AC: First, research and find a stylist who truly understands and knows color on real hair. There is a huge difference between real hair and fake hair or extensions. Also, remember that this process doesn’t just involve showing your stylist a picture before they disappear in a back room and come back out to immediately go at it. Your consultation should be thorough. Your stylist should be able to explain every step and chemical process of coloring hair to you. Also as the client, it is important be honest in the consultation. There are a lot of outside factors that can affect hair color from medications and treatments, to hormones, box color, henna and other chemical processes. Achieving that perfect end result means being honest in consultation, but also sometimes means as a stylist saying no to coloring hair that is compromised or that needs to be restored to a healthy level first.

Hair color is an art so every colorist will have a different approach on how to receive the results you want. My advice would be to first do your homework. Find inspiration images, but beware that a lot of hair images are altered. Your stylist can’t make you into Afroista, so when you are thinking about coloring your hair, make sure it’s the hair color you actually want and not just an admiration of the person wearing the color. Play around with descriptive words when it comes to the color you want. Do you want to see warm colors or ashy, muted tones? With a consultation, less words is not more!

What’s your advice for caring for hair once it’s been lightened?

AC: Moisture, Moisture, Moisture! Layering water-soluble products and glycerin-based products is my number one recommendation for retaining moisture. A few that I love are IC Polisher Pure Tea Silky Gel Moisturizer, Label M Leave-in Conditioner, Curls Unleashed Shine and Define Mousse, and Bumble & Bumble Anti Humidity Gel Oil.

Invest in yourself and your hair by getting quality hair products (this doesn’t mean you have to buy the most expensive thing, though). Also, beware of using shampoos and conditioners with too much protein, but switch to lines that have light natural-based proteins. I like Amika’s Triple Rx Shampoo and Nourishing Mask and Label M’s Honey Oat Shampo and Conditioner. If you are using a protein-based shampoo, add in a moisturizing conditioner or alternate with a moisturizing shampoo weekly.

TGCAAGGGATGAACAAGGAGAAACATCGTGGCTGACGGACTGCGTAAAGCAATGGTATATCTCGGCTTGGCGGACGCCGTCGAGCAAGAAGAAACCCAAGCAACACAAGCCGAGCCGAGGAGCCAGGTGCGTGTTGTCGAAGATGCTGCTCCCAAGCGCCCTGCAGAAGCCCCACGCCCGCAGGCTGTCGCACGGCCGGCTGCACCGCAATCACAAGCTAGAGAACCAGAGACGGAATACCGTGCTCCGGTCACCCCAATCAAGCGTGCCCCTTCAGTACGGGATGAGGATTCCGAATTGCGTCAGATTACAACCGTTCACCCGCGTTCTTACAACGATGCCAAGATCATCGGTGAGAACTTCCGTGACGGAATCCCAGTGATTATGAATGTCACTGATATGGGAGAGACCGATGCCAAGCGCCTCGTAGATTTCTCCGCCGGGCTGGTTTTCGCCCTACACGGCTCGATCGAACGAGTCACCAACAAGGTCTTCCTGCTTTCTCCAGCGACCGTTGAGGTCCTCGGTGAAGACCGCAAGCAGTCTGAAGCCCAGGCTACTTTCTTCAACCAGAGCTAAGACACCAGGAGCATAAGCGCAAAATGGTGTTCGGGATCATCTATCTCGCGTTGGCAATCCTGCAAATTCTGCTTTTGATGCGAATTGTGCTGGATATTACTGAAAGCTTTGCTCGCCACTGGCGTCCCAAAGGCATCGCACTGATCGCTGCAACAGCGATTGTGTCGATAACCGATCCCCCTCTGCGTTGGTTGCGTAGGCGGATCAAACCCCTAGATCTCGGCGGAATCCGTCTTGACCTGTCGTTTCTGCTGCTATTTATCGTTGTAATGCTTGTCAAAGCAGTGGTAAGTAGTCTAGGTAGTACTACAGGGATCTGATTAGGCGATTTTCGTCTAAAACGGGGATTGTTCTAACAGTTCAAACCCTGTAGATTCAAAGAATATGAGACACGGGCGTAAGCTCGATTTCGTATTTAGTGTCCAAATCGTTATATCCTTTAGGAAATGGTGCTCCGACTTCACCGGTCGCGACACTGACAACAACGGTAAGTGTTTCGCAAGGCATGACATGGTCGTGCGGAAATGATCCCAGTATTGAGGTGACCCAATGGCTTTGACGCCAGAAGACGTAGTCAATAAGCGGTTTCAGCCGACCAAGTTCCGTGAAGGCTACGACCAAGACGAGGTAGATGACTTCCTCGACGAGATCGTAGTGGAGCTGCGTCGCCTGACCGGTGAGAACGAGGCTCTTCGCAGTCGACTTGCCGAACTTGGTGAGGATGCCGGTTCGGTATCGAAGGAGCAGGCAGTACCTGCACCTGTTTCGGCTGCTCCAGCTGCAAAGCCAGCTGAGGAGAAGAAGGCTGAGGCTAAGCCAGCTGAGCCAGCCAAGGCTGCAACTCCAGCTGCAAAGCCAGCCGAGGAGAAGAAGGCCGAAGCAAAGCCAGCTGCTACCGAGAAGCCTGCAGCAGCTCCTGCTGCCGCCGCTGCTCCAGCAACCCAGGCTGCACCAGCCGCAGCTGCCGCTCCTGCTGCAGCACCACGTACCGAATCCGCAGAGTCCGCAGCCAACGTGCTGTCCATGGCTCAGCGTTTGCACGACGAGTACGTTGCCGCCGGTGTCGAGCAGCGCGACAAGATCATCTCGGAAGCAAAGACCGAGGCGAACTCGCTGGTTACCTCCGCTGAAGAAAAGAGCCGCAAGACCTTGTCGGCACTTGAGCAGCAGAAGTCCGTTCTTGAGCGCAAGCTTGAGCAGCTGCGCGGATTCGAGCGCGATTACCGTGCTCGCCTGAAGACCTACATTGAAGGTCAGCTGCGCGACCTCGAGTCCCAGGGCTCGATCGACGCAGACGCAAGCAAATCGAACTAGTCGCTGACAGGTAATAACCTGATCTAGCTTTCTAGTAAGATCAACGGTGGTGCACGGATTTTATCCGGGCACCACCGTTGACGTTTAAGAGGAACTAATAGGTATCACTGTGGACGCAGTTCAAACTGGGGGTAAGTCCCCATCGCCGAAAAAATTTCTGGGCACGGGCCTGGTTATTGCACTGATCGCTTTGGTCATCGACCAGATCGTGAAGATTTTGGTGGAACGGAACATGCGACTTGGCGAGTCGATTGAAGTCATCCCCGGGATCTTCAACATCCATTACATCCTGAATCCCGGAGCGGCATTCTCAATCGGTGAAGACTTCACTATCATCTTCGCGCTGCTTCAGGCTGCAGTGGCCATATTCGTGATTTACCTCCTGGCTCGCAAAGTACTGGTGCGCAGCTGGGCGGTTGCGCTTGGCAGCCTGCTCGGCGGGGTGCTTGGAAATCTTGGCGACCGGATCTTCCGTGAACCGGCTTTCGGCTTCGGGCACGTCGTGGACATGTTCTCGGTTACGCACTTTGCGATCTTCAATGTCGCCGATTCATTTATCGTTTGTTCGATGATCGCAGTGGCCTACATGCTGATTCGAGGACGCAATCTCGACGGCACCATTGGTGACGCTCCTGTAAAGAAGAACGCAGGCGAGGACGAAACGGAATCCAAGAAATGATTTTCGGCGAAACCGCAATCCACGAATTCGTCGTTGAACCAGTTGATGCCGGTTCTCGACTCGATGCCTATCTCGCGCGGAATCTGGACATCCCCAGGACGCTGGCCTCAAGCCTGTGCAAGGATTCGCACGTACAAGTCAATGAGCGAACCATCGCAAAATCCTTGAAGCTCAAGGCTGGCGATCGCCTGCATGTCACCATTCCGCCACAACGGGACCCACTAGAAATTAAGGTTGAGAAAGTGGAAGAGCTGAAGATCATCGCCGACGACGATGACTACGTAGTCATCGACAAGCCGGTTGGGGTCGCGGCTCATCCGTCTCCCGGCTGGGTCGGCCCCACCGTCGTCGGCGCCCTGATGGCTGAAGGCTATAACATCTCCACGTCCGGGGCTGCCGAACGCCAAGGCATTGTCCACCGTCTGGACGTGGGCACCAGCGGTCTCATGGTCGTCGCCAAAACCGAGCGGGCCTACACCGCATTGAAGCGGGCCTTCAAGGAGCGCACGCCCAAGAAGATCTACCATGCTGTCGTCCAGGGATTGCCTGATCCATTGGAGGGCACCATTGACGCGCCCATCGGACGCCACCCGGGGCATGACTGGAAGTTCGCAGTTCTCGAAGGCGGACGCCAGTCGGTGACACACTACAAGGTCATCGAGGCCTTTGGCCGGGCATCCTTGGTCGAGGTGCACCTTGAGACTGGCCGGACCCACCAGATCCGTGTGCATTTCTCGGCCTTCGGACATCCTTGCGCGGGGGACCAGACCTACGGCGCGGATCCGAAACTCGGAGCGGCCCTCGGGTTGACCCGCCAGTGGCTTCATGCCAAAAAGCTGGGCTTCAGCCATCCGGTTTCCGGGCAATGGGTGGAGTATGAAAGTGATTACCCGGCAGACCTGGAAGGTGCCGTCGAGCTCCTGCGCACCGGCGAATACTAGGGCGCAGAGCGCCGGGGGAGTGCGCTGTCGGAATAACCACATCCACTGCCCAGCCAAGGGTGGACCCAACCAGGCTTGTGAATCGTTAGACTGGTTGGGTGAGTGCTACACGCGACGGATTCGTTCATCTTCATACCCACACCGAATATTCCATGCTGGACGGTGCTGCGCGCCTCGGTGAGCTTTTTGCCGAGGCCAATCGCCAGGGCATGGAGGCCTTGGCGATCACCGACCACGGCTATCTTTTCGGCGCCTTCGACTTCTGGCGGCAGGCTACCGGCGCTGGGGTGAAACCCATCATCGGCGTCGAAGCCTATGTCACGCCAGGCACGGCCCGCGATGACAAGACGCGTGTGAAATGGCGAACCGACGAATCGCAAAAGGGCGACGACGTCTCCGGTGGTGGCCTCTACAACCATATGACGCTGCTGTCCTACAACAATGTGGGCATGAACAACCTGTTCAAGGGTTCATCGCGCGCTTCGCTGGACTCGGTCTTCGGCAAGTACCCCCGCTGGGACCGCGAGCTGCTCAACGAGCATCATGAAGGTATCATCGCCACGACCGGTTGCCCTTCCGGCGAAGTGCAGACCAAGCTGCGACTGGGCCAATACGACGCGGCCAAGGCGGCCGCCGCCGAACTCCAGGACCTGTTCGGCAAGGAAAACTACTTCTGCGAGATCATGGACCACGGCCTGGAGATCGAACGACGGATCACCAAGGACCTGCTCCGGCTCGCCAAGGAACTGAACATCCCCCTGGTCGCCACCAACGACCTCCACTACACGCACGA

Hair also needs to be clarified every 4-6 weeks using something like Amika’s Balancing Shampoo. Follow with 2 moisturizing shampoos and conditioner.

Get a trim every 6-8 weeks because color will not stick if you don’t receive regular trims.


What hints and tricks would you like to tell our readers?

AC: There are a lot of myths out there about hair color and natural hair (needing to apply crazy amounts of oils or not using shampoo and only co-washing). Take it from someone who has been natural since birth -- I have done any and everything to my hair and never once did I stop using shampoo and conditioner. If I did, that was when my hair began to stop responding.

Have a consistent shampoo and condition schedule and make sure that you know what a good shampoo and condition looks and sounds like. Most of my time in a consultation is spent explaining the importance of cleansing the hair. If your foundation is built poorly, everything you build from that point is going to crumble eventually.

Starting with a clean slate is key! You hair will tell you everything that it needs, you just need to know the signs. A knowledgeable hairstylist will help you with this.

I will leave you here with what I call my Hi5. It is more about knowing the steps, and understanding what your hair is telling you, while being consistent and patient. It’s an easy way to remember the steps to follow when seeking well-moisturized and soft hair whether colored or not. Adjust as needed for you and your journey. Be rad!

1. Clarify (Squeak Squeak once every 4-6 weeks)

2. Cleanse (Load up on Moisture 2x please)

3. Condition (Detangle. Section + Clip if needed - Steam treatments are rad too)

4. Product (Layer it up, section by section, be generous. Wet to damp hair depending on desired result. Always use water-soluble and glycerin based products)

5. Shake or Style (If it’s a wash n go or out the door style, whip and leave it. Hands off, let it dry or proceed with style)

Photography by @bobjamesiv

Love what you see? Follow Curry on Instagram, like her on Facebook, and check out her website!